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Shallots, photo courtesy of Jim Henkens
Shallots, photo courtesy of Jim Henkens

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Zones A1-A3, 1-45, H1, H2
Full Sun
Regular Water


Perennials, Vegetables

Shallots resemble onions and,like them, are in the genusAllium. Thought to have originatedin western or centralAsia. The bulb is divided intosections that grow on a commonbase; it is prized in cookingfor its distinctive flavor, acombination of mild onion andpungent garlic. Young greenshoots are also used asscallions.

Shallots are usually grownfrom cloves (sections of bulbs).You can purchase these froma seed company or simply buyshallots in the grocery storeand separate them into cloves.Nurseries with stocks of herbsmay sell growing plants.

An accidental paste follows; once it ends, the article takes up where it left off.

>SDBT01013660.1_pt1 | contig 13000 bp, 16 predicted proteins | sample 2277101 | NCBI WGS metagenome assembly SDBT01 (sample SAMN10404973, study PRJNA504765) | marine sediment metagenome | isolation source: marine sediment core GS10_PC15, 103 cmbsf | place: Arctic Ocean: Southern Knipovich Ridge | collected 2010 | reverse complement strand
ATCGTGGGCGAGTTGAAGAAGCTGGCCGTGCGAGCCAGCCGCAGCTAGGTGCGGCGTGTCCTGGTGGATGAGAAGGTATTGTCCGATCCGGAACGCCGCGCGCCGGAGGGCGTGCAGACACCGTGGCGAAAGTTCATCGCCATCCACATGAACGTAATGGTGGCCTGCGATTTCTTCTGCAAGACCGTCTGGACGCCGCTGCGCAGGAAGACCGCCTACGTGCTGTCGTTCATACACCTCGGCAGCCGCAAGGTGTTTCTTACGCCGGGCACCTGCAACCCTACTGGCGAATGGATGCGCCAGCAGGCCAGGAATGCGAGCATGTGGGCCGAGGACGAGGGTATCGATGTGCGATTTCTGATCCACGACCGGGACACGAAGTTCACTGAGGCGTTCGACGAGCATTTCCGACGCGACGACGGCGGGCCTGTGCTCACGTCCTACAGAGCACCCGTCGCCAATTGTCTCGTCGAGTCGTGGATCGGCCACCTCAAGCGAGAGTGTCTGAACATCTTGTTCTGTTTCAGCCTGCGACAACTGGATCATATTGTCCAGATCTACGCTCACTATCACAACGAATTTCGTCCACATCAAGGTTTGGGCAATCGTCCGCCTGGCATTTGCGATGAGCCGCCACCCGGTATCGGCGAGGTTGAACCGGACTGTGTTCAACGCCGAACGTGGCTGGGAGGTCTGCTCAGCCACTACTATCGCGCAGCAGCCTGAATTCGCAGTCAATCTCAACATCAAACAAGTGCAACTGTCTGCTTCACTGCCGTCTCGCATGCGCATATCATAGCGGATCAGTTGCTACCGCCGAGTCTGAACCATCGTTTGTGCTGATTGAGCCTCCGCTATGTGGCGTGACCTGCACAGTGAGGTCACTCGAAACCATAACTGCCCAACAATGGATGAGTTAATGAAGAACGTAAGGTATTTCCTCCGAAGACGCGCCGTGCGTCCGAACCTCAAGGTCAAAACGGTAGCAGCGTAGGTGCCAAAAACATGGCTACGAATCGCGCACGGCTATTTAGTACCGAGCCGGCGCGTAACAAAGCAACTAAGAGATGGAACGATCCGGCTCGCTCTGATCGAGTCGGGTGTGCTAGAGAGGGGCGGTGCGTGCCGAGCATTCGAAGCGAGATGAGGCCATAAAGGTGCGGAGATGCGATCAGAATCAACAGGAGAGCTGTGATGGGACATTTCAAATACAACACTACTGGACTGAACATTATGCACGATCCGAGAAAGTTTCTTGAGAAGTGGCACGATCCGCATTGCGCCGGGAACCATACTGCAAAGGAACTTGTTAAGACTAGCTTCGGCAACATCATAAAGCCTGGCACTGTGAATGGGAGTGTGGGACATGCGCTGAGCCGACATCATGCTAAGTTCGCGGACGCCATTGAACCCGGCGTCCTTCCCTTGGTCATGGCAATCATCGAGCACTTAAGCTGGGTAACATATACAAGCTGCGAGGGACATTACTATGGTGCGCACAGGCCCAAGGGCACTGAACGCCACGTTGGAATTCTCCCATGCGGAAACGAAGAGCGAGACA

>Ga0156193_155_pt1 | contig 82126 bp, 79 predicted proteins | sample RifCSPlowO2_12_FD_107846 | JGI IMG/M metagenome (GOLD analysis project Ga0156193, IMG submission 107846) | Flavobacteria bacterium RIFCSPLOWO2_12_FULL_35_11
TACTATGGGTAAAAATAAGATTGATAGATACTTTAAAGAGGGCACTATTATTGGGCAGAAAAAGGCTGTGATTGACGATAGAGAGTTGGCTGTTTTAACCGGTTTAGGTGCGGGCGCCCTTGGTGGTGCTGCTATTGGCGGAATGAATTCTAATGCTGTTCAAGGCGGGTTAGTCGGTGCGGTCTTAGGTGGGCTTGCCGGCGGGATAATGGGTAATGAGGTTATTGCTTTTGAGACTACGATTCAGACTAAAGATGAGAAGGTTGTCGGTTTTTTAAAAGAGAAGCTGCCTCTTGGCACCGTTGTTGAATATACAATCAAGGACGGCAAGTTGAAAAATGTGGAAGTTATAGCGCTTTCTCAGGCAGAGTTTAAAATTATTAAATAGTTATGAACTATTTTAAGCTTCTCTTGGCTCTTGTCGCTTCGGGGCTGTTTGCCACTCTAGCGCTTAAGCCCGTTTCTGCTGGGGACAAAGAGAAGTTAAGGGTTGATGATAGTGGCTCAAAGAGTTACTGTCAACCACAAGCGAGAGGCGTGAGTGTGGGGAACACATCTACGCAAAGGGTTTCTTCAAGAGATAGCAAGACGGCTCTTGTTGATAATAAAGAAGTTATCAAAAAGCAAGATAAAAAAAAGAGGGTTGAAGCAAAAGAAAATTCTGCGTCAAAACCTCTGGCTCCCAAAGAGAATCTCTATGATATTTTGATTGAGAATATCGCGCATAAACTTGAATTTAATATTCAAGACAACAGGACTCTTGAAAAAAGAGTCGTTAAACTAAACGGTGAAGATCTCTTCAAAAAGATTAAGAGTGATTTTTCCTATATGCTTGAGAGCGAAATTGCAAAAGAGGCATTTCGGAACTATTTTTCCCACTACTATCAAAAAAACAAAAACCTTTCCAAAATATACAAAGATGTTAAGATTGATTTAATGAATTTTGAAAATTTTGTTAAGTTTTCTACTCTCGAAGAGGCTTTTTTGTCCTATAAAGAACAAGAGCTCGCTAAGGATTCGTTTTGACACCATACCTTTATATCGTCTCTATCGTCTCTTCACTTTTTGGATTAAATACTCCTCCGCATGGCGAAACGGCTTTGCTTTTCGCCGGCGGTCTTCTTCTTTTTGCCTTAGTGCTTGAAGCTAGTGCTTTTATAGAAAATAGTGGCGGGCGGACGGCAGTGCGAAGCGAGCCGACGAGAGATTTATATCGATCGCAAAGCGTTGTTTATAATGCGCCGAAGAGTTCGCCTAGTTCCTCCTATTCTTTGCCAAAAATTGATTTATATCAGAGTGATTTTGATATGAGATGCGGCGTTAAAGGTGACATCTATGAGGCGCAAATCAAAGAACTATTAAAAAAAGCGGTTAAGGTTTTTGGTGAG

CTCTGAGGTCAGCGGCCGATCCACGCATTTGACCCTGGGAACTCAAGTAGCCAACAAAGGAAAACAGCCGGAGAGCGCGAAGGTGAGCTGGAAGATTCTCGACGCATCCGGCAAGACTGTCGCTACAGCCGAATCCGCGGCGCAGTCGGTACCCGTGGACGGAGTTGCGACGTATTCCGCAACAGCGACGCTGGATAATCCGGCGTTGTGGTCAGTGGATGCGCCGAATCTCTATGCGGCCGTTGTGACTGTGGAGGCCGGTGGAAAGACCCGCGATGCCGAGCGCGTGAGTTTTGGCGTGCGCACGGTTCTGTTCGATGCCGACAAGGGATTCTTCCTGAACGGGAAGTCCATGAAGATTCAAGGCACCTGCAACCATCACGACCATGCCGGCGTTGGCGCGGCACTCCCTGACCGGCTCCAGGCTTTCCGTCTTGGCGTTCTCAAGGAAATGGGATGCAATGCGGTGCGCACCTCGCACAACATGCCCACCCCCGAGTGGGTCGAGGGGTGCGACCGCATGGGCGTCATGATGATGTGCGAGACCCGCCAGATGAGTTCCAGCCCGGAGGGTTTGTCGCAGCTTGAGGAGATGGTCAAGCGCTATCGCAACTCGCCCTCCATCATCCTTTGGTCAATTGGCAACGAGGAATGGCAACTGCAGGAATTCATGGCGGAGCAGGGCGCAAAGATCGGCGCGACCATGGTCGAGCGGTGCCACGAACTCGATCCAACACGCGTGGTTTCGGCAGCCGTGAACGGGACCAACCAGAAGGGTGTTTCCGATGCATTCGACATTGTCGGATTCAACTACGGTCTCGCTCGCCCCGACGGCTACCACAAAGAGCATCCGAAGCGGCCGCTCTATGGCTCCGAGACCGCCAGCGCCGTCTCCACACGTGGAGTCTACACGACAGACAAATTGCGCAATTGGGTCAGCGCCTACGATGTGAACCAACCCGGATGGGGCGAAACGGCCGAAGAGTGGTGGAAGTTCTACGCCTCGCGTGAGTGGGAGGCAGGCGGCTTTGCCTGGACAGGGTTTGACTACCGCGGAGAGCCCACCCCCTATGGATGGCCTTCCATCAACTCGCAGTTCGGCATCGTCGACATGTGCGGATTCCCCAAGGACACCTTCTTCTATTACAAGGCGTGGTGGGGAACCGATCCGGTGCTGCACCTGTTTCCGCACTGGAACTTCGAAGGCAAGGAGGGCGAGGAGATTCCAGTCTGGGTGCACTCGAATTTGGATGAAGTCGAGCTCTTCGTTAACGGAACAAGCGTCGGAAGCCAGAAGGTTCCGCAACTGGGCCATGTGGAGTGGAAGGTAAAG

Dutch shallots have goldenbrown skin and white cloves;red shallots have coppery skin,purple cloves.

In mild climates, plant shallotsat least 6 weeks beforeaverage date of first fall frost toharvest green tops through winterand early spring, bulbs inlate spring and summer. In cold-winterregions, plant in earlyspring for green shoots in summer,bulbs in autumn.

Plant cloves, pointed end up,4–8 in. apart; cover with 1/2 in.of soil. From spring planting,you’ll have green shoots inabout 60 days, new bulbs in90 to 120 days. Some seedcompanies sell shallot seeds;plant 12 seeds per foot. Bulbswill be ready to harvest in about100 days.

When bulbs mature, shootsyellow and die. Pull up clumpsand separate the bulbs; beforeusing them, let dry for abouta month in a cool, dry place. Ifstored properly, shallots willkeep for up to 8 months.

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